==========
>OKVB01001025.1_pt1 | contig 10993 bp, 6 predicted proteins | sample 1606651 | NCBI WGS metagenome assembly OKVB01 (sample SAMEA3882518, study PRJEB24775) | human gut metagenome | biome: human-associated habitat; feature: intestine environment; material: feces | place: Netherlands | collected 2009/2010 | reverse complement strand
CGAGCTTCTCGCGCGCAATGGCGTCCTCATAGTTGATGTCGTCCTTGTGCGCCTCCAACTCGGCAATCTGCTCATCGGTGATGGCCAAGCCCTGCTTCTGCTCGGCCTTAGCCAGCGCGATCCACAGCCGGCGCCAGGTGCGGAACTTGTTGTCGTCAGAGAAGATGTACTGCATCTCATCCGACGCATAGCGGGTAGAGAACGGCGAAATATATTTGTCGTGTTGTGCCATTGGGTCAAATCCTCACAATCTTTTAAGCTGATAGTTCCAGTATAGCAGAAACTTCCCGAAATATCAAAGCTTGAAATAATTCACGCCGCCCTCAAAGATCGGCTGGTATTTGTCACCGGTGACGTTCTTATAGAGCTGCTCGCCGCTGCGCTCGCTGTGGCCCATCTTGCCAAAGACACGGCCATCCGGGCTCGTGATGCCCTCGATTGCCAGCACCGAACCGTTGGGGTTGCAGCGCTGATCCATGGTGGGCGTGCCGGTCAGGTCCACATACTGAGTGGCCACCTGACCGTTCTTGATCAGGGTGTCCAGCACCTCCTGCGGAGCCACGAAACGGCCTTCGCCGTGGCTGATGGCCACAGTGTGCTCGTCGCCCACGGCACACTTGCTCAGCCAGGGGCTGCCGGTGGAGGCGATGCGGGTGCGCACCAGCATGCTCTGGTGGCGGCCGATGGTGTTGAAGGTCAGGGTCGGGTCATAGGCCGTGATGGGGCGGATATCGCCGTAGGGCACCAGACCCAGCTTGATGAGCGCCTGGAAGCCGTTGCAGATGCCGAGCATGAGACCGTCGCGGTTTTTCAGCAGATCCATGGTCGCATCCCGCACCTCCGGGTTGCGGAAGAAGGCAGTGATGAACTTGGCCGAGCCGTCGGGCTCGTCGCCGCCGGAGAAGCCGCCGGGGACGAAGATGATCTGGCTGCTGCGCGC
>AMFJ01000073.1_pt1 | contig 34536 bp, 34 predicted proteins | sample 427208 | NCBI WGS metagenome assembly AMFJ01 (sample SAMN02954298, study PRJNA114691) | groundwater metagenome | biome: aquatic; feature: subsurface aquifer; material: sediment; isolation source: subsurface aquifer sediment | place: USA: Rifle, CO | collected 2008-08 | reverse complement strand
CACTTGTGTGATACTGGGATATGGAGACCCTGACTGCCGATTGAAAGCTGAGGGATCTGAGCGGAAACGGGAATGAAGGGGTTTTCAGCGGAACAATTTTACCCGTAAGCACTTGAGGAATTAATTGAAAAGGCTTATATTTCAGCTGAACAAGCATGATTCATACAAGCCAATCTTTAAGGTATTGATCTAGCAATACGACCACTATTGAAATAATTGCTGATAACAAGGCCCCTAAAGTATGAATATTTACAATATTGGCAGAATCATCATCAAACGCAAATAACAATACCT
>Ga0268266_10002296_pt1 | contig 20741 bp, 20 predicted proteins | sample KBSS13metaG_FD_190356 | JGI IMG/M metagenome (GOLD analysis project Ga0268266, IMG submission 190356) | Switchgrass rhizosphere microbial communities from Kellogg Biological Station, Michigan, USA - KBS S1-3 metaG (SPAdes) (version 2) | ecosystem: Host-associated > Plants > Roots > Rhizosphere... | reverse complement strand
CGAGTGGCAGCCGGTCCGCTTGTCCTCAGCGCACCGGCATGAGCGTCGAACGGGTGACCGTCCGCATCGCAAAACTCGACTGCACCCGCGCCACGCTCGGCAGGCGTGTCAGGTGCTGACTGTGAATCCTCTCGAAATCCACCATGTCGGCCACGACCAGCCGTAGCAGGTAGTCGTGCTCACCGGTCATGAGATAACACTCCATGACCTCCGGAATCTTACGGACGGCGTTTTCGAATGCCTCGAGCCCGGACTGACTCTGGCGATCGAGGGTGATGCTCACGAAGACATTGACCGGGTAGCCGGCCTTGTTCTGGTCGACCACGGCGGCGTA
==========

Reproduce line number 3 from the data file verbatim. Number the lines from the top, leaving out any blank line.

>AMFJ01000073.1_pt1 | contig 34536 bp, 34 predicted proteins | sample 427208 | NCBI WGS metagenome assembly AMFJ01 (sample SAMN02954298, study PRJNA114691) | groundwater metagenome | biome: aquatic; feature: subsurface aquifer; material: sediment; isolation source: subsurface aquifer sediment | place: USA: Rifle, CO | collected 2008-08 | reverse complement strand